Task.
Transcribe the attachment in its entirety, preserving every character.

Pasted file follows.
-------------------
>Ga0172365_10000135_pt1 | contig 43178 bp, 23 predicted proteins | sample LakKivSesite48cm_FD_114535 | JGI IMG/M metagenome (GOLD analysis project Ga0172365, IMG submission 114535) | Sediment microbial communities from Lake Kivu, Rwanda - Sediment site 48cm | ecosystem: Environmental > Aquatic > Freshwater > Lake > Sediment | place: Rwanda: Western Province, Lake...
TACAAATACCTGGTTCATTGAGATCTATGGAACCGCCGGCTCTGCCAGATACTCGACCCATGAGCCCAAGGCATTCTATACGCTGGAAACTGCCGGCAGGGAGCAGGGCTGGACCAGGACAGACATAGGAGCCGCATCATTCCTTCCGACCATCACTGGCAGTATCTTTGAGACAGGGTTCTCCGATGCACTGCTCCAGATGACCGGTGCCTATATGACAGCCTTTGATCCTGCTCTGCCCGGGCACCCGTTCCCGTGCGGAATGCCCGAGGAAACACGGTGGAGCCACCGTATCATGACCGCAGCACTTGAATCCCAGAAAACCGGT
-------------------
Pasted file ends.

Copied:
>Ga0172365_10000135_pt1 | contig 43178 bp, 23 predicted proteins | sample LakKivSesite48cm_FD_114535 | JGI IMG/M metagenome (GOLD analysis project Ga0172365, IMG submission 114535) | Sediment microbial communities from Lake Kivu, Rwanda - Sediment site 48cm | ecosystem: Environmental > Aquatic > Freshwater > Lake > Sediment | place: Rwanda: Western Province, Lake...
TACAAATACCTGGTTCATTGAGATCTATGGAACCGCCGGCTCTGCCAGATACTCGACCCATGAGCCCAAGGCATTCTATACGCTGGAAACTGCCGGCAGGGAGCAGGGCTGGACCAGGACAGACATAGGAGCCGCATCATTCCTTCCGACCATCACTGGCAGTATCTTTGAGACAGGGTTCTCCGATGCACTGCTCCAGATGACCGGTGCCTATATGACAGCCTTTGATCCTGCTCTGCCCGGGCACCCGTTCCCGTGCGGAATGCCCGAGGAAACACGGTGGAGCCACCGTATCATGACCGCAGCACTTGAATCCCAGAAAACCGGT